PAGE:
[Advaita-l] Women and Vedas
Siva Senani Nori
sivasenani at yahoo.com
Mon Apr 3 01:21:21 CDT 2006
--- Aditya Varun Chadha <adichad at gmail.com> wrote:
> The first step is to call a spade a spade. only then can you start
> justifying that well the spade is also wood and metal, and both are
> just matter, etc. etc. Let's not make distortions while trying to
> justify the controversies of our books. Nowhere in the scriptures is
> it stated that womanhood is not meant in its usual way, but in some
> esoteric idealistic denigrating way.
Should loyalty to one's tradition be blind? No, I think. Should honesty count
more than confirmity / orthodoxy? Yes, IMO.
Such being the case, what should our response be? To me from first principles,
exclusion of women and SUdrAs poses some contradictions. If everything is
brahman, how can you deny brahman anything, much less eligibility to realise
oneself? Some of the mantra drashTAs are actually women - gArgi being an
example; then we have maitreyI, the wife of yAj~nvalkya learning brahmavidyA
from the great rishi himself, and that episode is itself a part of the vedas. I
know that these are the standard remarks of feminists and others, but till now,
I don't know how to address these within the orthodox framework.
The traditional answer given was that the general rules were for the sAmAnya,
and the extra-ordinary always have exemption. In certain examples, this rings
true, but on further analysis it gets uncomfortable. This traditionally is
supposed to mean that all the rules - the entire karmakANDa to wit - are for
the ordinary; and that they need not be adhered to by the extra-ordinary, or
the j~nAnin, and that is exactly the case with sannyasins. But another way to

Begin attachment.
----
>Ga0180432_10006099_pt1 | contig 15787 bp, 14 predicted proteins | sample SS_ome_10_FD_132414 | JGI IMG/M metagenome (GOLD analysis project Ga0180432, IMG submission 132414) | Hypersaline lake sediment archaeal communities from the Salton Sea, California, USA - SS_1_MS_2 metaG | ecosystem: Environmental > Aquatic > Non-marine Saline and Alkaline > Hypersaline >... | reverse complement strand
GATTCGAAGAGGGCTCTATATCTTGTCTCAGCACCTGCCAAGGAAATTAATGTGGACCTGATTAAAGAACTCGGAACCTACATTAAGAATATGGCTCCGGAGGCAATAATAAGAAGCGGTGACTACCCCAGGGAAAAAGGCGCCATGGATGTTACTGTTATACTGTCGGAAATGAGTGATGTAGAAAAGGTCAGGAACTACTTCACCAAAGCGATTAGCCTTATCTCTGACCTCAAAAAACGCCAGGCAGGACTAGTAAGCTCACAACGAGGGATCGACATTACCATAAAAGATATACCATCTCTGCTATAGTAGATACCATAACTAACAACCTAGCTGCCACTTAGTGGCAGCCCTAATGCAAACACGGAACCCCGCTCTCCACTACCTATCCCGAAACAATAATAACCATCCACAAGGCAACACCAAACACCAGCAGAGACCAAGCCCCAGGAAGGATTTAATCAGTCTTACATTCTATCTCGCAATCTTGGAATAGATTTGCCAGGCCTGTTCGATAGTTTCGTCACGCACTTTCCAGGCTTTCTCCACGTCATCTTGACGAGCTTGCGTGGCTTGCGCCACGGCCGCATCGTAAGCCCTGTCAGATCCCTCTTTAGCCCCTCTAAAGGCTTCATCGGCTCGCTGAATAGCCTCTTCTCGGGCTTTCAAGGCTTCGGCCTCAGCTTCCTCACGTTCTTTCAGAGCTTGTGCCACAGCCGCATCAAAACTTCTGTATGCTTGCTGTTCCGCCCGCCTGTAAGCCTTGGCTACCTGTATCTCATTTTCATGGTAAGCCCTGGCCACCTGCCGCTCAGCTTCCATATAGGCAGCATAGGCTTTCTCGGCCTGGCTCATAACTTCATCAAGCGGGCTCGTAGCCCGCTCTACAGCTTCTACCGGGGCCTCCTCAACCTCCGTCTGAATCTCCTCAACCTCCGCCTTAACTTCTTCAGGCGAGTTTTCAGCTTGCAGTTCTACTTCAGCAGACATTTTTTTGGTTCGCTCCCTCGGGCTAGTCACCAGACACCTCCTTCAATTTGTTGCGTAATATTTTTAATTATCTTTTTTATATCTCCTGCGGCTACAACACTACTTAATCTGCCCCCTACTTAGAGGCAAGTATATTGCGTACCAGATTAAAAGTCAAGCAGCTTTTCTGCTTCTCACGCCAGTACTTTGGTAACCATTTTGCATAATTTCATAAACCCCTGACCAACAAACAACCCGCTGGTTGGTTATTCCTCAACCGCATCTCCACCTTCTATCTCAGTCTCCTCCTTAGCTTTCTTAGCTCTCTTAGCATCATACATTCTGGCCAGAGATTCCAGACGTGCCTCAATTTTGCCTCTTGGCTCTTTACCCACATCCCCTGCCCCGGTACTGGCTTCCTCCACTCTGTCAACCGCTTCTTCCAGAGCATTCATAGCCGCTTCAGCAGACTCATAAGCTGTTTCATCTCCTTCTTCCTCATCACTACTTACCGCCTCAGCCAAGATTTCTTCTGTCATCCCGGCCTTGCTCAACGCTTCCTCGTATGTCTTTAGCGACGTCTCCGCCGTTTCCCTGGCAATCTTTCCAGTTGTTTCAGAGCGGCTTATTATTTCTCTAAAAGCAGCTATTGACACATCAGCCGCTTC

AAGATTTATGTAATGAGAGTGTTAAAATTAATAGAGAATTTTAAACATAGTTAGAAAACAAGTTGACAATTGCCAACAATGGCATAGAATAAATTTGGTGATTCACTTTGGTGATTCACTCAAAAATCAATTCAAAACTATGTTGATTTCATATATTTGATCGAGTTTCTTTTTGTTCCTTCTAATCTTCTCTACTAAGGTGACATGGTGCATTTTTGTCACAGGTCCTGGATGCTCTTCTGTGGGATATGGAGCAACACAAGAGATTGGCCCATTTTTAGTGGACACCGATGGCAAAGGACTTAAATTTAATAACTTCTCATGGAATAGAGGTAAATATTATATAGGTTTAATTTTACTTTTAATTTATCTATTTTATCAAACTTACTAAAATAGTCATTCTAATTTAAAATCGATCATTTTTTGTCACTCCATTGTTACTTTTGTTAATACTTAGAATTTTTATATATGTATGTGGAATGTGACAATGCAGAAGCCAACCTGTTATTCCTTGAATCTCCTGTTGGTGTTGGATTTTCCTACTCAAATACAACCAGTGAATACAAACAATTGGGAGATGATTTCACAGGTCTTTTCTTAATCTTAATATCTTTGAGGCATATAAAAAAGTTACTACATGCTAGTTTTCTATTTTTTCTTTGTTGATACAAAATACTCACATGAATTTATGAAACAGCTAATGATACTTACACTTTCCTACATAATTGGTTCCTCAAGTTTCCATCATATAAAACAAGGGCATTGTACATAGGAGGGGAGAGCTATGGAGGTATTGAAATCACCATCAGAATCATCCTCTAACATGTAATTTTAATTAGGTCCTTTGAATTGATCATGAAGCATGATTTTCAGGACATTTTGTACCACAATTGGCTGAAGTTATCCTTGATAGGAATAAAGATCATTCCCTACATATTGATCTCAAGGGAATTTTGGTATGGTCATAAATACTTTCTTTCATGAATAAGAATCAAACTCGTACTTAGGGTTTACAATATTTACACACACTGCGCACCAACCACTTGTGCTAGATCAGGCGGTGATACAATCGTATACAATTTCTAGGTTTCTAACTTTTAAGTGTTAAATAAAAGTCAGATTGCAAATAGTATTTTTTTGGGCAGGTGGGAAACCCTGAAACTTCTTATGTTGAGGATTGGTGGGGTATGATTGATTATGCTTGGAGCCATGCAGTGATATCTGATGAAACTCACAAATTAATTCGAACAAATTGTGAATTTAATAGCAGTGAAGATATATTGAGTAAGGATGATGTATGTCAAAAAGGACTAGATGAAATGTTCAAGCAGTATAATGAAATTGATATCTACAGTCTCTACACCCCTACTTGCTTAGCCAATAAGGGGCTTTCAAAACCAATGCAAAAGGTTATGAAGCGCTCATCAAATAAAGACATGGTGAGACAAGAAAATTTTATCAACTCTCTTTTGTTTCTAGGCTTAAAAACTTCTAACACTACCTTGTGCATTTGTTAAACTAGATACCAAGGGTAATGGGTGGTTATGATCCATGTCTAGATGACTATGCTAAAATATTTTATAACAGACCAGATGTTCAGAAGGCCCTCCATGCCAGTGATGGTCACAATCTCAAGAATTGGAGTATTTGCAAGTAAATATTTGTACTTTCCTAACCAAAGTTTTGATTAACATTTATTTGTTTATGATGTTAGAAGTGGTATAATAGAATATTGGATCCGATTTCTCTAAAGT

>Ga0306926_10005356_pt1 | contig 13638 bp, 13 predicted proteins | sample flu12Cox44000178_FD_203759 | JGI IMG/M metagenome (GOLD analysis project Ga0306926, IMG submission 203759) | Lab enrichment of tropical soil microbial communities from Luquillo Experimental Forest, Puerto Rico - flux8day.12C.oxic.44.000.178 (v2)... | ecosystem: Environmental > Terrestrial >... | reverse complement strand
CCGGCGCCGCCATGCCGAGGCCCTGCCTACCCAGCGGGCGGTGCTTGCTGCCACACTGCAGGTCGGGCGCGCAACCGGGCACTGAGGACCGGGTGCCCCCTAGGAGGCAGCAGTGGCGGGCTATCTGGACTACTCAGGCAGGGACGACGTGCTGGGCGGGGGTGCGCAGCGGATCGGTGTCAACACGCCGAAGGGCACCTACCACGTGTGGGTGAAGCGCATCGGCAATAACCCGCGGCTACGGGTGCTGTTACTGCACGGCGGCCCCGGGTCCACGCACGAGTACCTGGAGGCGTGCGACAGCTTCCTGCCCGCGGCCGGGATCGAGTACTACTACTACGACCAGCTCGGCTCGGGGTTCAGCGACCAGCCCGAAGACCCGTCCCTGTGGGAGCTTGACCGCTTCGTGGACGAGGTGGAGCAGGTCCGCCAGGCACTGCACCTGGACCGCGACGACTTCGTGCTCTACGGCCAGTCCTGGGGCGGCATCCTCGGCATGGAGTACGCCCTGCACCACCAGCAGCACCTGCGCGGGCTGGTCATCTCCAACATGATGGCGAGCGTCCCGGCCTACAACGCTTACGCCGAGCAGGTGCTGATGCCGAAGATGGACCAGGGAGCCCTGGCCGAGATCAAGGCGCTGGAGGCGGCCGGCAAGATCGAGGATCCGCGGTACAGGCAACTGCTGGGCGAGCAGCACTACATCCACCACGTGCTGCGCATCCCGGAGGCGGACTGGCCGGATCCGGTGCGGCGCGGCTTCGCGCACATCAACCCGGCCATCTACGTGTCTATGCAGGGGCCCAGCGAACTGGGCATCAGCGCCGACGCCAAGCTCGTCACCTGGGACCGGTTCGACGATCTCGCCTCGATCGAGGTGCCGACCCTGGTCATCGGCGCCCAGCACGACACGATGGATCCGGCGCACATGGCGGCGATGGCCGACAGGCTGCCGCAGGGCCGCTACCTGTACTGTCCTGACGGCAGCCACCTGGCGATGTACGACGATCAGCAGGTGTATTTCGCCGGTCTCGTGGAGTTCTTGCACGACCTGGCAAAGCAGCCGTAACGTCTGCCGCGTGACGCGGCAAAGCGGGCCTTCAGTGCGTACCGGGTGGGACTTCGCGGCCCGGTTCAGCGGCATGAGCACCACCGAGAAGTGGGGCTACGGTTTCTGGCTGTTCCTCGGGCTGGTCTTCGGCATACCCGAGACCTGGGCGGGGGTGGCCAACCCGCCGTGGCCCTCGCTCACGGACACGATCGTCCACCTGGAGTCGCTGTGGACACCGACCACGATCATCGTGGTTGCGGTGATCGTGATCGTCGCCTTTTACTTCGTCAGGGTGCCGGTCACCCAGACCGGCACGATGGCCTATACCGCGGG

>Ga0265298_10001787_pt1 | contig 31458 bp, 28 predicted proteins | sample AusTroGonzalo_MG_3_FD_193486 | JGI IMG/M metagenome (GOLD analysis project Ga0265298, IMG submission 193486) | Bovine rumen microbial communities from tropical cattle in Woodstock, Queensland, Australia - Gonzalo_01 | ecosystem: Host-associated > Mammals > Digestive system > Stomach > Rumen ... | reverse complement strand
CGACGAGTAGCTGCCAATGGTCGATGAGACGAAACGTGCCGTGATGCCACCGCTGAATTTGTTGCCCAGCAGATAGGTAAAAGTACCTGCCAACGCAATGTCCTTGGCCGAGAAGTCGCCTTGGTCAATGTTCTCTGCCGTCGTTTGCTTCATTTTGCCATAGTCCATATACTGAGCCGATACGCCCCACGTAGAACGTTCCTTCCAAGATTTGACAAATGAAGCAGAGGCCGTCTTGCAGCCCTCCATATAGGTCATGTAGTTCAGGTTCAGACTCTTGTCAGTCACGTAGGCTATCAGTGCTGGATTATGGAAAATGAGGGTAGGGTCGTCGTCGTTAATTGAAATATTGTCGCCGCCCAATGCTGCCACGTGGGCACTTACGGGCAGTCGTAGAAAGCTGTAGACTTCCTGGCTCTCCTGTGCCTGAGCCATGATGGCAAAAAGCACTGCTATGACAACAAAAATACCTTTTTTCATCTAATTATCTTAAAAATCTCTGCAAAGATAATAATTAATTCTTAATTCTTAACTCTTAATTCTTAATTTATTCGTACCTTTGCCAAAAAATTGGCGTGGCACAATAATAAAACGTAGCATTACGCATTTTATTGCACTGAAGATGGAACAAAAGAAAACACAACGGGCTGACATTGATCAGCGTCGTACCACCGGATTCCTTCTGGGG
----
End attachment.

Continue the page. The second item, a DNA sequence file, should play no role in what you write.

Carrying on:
look at it is from the point of view of a woman or a Sudra: "Oh! wonderful, we
have this great knowledge that would lead to everlasting bliss. Could I please
be initiated?" Such a person would be initiated only if she already Knows, in
which case initiation is perfectly unnecessary; and if she doesn't already
Know, well, touch luck, do good, accumulate merit, and be born in next life as
a caste man. This doesn't sound fair. And I don't want to believe that my faith
is such an unfair one.
So, where do I stand? Generally speaking, I am orthodox - but try to be
conscious of inherent complications such as above; and in such cases without
attributing too much importance to my own alpa buddhi, I try to believe and do
what that buddhi says.
In the case of women, children and vedas - my wife picked up some part of
purusha sUktam as I offer my daily ablutions; I reminded her that she is not
supposed to recite that without due care and respect. By this she understood
that she needs to get into a regular routine and not be as liberal as she is
with other stotras like Adityahridayam or the sahasranAmams and desists from
reciting the part she knows (at least in my presence); my interpretation is
that she needs brahmajij~nAsA before she gets into it. The day I know she is
keen, I shall not hesitate in teaching her what I know, or introducing her to a
teacher (more likely, given her estimate of me!), but till I am not convinced,
this duplicity at least keeps marital peace :-)
My son (2) and daughter (four and a half) regularly fool around imitating
Achamanam, mArjanam etc., and the daughter even knows gaNapati stuti,
sarasvatIvandanam, and a couple of SAnti matras. In this case, I indulge them,
and didn't prohibit her yet as she is too young to understand and by the time
she is 5 (the age after which her karma-account is supposed to start), I hope
to wean her away from this - by example of her mother, or take care to complete
my ablutions before she wakes up in the morning.
So, each one in his limited capacity should be the judge of sAmAnyatA, and any
teacher who is convinced of a viSeshatA of a seeker, should teach without
hesitation, as in the case of satyakAma jAbAli.
PS: I had to quote personal life to discuss a concrete situation - and I know
of no other woman seeking knowledge or connected with vedic recitation.
However, the above might be construed a Damba-pradarSana on my part. The
complete truth is that I was an upanIta at 8, regularly worshipped sandhya
twice a day till I was 18, stopped then, and started again at 33. Then, I
wanted to learn the pancha suktAs and pancha vallis if possible. I learnt
purusha sUktam about six months back, but am unable to continue the process due
to certain difficulties. And as a beginner, I had to recite aloud to ensure
that I internalise the svaras properly.
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